Adult children costing parents £20.1bn a year

28 June 2017

Parents are collectively spending £20.1 billion a year while they provide a roof over their adult children’s heads and save for a home of their own.

New figures from Aldermore show that 22% of wannabe first time buyers are currently living with their own parents, a quarter of whom say they will stay in the family home for five years or more to build a deposit.

Yet while living at home makes it easier for adult children to save, it’s hitting their parents in the pocket. The research found it costs parents an additional £416 a month in food, drink, petrol and energy bills, which racks up to an eye-watering £4,996 a year. For parents of kids who move home for five years that means a total cost of £24,979 or £14,988 if they only stay for three years.

Aldermore claims one in three are saving less for their retirement as a result of these additional costs.

The commitment is also having a psychological impact on both the parents and children. Nearly one in three parents don’t feel they have the freedom they are used to with the children back home while a third also think it is having a negative impact on the relationship with their child. Unsurprisingly, a quarter of aspiring first time buyers say living with their parents makes them feel like a child again, one in six believe they are a burden and a quarter are frustrated but realise it is, at least, a means to an end.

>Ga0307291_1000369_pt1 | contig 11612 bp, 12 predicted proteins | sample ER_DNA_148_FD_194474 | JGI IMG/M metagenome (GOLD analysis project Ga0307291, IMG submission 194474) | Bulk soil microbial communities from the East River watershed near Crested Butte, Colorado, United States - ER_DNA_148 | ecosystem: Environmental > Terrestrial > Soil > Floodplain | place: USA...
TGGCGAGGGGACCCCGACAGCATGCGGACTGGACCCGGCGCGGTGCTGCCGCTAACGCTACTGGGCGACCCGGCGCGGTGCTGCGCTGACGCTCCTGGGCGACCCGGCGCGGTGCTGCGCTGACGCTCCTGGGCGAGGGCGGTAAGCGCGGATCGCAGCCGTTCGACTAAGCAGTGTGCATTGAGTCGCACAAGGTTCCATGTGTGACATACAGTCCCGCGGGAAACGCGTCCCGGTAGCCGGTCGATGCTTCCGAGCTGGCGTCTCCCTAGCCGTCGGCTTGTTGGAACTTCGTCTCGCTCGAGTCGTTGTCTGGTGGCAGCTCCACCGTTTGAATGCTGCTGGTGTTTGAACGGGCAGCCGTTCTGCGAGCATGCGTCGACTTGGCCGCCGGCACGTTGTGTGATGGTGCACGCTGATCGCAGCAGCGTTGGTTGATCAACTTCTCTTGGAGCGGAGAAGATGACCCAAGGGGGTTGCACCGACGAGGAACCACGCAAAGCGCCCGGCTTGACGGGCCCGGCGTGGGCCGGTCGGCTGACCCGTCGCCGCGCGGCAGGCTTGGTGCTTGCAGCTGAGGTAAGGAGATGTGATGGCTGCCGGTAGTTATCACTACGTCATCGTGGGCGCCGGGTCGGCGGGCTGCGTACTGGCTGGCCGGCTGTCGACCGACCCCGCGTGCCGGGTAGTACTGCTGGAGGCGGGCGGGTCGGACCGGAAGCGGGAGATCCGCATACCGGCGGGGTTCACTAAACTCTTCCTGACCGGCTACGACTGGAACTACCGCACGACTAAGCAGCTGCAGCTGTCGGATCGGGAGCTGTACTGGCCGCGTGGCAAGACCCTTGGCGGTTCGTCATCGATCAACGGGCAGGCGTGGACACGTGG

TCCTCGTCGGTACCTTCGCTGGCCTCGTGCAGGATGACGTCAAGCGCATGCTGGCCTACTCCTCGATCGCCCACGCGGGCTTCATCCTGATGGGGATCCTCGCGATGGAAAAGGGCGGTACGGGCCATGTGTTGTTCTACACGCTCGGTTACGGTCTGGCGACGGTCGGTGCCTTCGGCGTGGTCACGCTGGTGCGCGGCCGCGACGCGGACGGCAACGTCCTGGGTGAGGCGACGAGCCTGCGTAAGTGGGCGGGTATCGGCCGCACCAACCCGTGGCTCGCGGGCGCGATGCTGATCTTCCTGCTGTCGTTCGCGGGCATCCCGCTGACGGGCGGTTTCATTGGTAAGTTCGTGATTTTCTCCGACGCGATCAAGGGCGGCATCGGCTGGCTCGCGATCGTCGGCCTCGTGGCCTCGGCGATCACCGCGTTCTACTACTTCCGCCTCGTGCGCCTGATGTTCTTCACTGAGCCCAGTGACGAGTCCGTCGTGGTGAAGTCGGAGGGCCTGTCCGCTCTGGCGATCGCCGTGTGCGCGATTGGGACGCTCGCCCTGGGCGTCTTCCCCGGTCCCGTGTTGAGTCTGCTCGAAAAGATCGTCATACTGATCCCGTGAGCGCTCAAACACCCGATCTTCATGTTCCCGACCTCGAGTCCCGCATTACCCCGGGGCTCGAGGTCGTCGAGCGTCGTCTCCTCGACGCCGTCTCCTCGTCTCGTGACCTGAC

Charles McDowell, commercial director for mortgages at Aldermore says: “First time buyers have a notoriously difficult time getting on the property ladder. Since saving an adequate deposit remains the biggest obstacle, more and more people have had to move back into the family home to boost their savings.”

He adds: “Our report reveals just how difficult this can be to navigate, with real impact not just on parents finances but also on the relationship with their children and their own ability to save. Furthermore, as parents are less able to save for their retirement, more people will require help to unlock the value held within their property in later life. This is an intergenerational problem that goes beyond the simple view of the Bank of Mum and Dad.

As a result, Mr McDowell says tackling issues of house prices and housing supply must be a priority for the new government. “We believe strongly that first time buyers are the driving force of the property market but our index reveals just how hard buying a first home really is. Low levels of confidence amongst this group will have ramifications further up the housing chain so it’s imperative that more support is offered. 

“We know that first time buyers are relying on the new government to provide much needed solutions but following the recent General Election, housing policy is likely to be reviewed again under the newly appointed housing minister, meaning it remains more uncertain than ever.”

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